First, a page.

Working in groups in Calculus: So far, so …

I’m done with the first week of calculus, and happy with how the class is going overall. Thus far, we have reviewed functions, worked on translating between descriptions and functional notation, done the bottle calibration problem, and started modeling functions in Excel. Next week, we’ll finish the Excel work we started and have them do some activities to get familiar with the library of functions we want to be able to use in class. There’s a lot going on this first week, perhaps too much, because I also have them doing a writing assignment for monday and using Khan academy to review pre-calculus material. My worry is that I may be creating too much of a jumble for them and causing confusion.

I’ve also been having them work in groups. I don’t have specific groups assigned, and I haven’t decided if I will do that this semester. Right now, I don’t have enough sense of who they are to make good matches. I did assign roles in todays class — leader, recorder, reporter, but I am not sure what use they are making of the roles. I told them that the leader should be keeping the group on task and also making sure that the group hears from everyone. But I haven’t made as much use of the recorder and reporter, so I’m going to try to correct that next time. I also need to switch up those roles, but I’m not even keeping track of the roles I assign. Perhaps next week I’ll ask them what roles they think people take in group work and try to discuss this. I would also like to take with them about the creation and enactment of mathematical identities in groups and in classes (as in that article I read earlier in the semester), since I would love their perspective.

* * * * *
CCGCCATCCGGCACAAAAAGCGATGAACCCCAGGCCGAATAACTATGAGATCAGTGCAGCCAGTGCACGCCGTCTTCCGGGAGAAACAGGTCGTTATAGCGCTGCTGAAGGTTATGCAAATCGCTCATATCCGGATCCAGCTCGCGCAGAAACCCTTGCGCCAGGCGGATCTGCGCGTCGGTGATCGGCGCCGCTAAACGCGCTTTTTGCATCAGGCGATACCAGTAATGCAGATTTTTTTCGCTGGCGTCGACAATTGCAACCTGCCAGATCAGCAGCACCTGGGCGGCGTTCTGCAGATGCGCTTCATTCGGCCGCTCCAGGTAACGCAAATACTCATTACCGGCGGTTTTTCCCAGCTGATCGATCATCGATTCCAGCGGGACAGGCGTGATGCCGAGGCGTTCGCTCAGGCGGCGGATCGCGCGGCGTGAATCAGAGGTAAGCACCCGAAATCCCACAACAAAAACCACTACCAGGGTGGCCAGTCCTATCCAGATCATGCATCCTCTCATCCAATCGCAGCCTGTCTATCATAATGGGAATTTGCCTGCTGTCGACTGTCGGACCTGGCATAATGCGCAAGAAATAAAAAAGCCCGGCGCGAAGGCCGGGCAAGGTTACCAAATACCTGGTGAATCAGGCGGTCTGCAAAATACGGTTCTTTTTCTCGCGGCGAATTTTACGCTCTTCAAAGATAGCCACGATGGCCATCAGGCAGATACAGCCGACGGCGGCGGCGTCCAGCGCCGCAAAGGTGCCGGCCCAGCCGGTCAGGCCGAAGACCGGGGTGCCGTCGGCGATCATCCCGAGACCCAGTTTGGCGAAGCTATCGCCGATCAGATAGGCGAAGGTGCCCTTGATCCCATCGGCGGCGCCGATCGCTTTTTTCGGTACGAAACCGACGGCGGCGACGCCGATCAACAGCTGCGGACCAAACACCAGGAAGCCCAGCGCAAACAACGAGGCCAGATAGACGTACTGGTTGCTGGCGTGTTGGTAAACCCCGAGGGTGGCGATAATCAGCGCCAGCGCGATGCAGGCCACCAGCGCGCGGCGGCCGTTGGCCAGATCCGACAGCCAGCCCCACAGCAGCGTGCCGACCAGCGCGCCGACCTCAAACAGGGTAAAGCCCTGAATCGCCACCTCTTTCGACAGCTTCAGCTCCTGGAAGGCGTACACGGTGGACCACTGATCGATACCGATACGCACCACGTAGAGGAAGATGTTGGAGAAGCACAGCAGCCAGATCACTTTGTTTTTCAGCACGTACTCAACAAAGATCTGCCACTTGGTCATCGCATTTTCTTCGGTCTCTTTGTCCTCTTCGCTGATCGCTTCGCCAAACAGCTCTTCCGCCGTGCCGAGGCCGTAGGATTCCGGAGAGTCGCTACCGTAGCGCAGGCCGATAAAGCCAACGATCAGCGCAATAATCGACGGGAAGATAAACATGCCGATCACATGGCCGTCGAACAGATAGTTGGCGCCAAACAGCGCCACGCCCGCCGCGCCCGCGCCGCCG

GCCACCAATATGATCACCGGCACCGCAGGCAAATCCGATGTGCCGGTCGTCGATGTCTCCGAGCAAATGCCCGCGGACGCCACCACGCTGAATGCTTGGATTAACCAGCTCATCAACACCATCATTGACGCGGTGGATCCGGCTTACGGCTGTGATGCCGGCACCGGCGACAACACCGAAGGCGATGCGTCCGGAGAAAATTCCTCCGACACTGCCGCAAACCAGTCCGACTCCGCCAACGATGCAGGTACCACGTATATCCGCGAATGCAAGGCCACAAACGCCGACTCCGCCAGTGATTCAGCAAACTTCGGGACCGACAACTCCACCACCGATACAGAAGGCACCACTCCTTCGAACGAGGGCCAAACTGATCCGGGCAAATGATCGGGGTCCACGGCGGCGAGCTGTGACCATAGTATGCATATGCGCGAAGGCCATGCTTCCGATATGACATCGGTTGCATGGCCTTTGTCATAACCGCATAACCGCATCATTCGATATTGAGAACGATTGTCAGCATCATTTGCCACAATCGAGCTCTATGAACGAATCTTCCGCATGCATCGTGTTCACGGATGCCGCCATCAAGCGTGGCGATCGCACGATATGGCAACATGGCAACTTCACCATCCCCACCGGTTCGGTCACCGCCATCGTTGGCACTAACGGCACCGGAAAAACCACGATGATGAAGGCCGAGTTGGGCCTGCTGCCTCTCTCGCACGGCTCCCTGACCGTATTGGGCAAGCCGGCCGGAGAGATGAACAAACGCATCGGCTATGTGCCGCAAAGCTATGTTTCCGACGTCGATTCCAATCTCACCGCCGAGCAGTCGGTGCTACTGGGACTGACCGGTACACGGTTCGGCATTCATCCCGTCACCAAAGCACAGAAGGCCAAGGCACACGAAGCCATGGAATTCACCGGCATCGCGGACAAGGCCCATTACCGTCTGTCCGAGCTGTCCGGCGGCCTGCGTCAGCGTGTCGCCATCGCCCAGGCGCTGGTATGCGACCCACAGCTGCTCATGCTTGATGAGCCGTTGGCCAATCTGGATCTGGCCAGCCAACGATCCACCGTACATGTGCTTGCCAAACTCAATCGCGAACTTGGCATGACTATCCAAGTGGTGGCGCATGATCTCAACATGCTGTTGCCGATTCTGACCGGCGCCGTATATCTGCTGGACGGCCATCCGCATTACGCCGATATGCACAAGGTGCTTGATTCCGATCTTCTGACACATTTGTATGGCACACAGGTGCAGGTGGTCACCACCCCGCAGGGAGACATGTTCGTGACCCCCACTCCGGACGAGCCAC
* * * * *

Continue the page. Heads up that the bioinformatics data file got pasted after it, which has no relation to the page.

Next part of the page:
I asked them for feedback today specifically about working in groups — what went well and what they’d like to change. Some difficulties that came up were: not everyone feels comfortable talking, rest of the group is familiar with each other and one person feels a bit left out, more talking ideas out needed, group designations didn’t seem to apply/stick (but writer thought that might not be a bad thing), and people can stay under radar and let others have more input.

Good things identified were working well together even through disagreement (several said this), collaboration (several said this), helping generate and verify ideas, getting tech support from each other for laptop use, helping each other out, people listening to what others had to say, able to give each other different points of view and insights we may not have seen, feedback, and being able to work with people that are better at math than I am.

If any of you out there have ideas about how to help students form productive collaborative relationships with each other, I’d love to hear them!


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